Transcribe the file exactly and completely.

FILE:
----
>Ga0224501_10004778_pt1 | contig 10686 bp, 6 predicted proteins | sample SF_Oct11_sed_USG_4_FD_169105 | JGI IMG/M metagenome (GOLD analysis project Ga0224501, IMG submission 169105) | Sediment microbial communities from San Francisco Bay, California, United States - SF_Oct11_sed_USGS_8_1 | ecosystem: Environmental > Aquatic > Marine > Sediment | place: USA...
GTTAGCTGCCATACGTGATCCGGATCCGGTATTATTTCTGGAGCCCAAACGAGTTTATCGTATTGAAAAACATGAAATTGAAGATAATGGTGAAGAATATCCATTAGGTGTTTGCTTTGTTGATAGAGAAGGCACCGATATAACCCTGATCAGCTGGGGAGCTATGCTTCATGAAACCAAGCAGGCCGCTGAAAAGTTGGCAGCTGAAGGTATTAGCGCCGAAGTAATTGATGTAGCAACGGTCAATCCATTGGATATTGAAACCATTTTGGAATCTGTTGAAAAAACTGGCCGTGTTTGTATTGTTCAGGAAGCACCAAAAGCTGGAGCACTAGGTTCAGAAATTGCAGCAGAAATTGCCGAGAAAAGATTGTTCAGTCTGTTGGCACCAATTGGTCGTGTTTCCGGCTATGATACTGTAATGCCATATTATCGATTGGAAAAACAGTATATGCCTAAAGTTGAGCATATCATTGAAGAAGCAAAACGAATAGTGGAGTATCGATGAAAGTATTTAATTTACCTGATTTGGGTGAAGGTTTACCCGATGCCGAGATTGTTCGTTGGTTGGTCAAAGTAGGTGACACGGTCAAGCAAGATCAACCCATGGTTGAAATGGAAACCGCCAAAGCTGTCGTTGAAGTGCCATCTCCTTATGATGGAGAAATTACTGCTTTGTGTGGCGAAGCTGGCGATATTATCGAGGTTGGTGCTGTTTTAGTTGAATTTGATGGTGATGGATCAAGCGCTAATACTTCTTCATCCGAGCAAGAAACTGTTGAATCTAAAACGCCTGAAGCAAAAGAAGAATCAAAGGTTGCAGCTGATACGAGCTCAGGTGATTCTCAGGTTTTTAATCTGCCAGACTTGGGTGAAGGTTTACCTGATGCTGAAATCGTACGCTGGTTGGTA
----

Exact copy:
>Ga0224501_10004778_pt1 | contig 10686 bp, 6 predicted proteins | sample SF_Oct11_sed_USG_4_FD_169105 | JGI IMG/M metagenome (GOLD analysis project Ga0224501, IMG submission 169105) | Sediment microbial communities from San Francisco Bay, California, United States - SF_Oct11_sed_USGS_8_1 | ecosystem: Environmental > Aquatic > Marine > Sediment | place: USA...
GTTAGCTGCCATACGTGATCCGGATCCGGTATTATTTCTGGAGCCCAAACGAGTTTATCGTATTGAAAAACATGAAATTGAAGATAATGGTGAAGAATATCCATTAGGTGTTTGCTTTGTTGATAGAGAAGGCACCGATATAACCCTGATCAGCTGGGGAGCTATGCTTCATGAAACCAAGCAGGCCGCTGAAAAGTTGGCAGCTGAAGGTATTAGCGCCGAAGTAATTGATGTAGCAACGGTCAATCCATTGGATATTGAAACCATTTTGGAATCTGTTGAAAAAACTGGCCGTGTTTGTATTGTTCAGGAAGCACCAAAAGCTGGAGCACTAGGTTCAGAAATTGCAGCAGAAATTGCCGAGAAAAGATTGTTCAGTCTGTTGGCACCAATTGGTCGTGTTTCCGGCTATGATACTGTAATGCCATATTATCGATTGGAAAAACAGTATATGCCTAAAGTTGAGCATATCATTGAAGAAGCAAAACGAATAGTGGAGTATCGATGAAAGTATTTAATTTACCTGATTTGGGTGAAGGTTTACCCGATGCCGAGATTGTTCGTTGGTTGGTCAAAGTAGGTGACACGGTCAAGCAAGATCAACCCATGGTTGAAATGGAAACCGCCAAAGCTGTCGTTGAAGTGCCATCTCCTTATGATGGAGAAATTACTGCTTTGTGTGGCGAAGCTGGCGATATTATCGAGGTTGGTGCTGTTTTAGTTGAATTTGATGGTGATGGATCAAGCGCTAATACTTCTTCATCCGAGCAAGAAACTGTTGAATCTAAAACGCCTGAAGCAAAAGAAGAATCAAAGGTTGCAGCTGATACGAGCTCAGGTGATTCTCAGGTTTTTAATCTGCCAGACTTGGGTGAAGGTTTACCTGATGCTGAAATCGTACGCTGGTTGGTA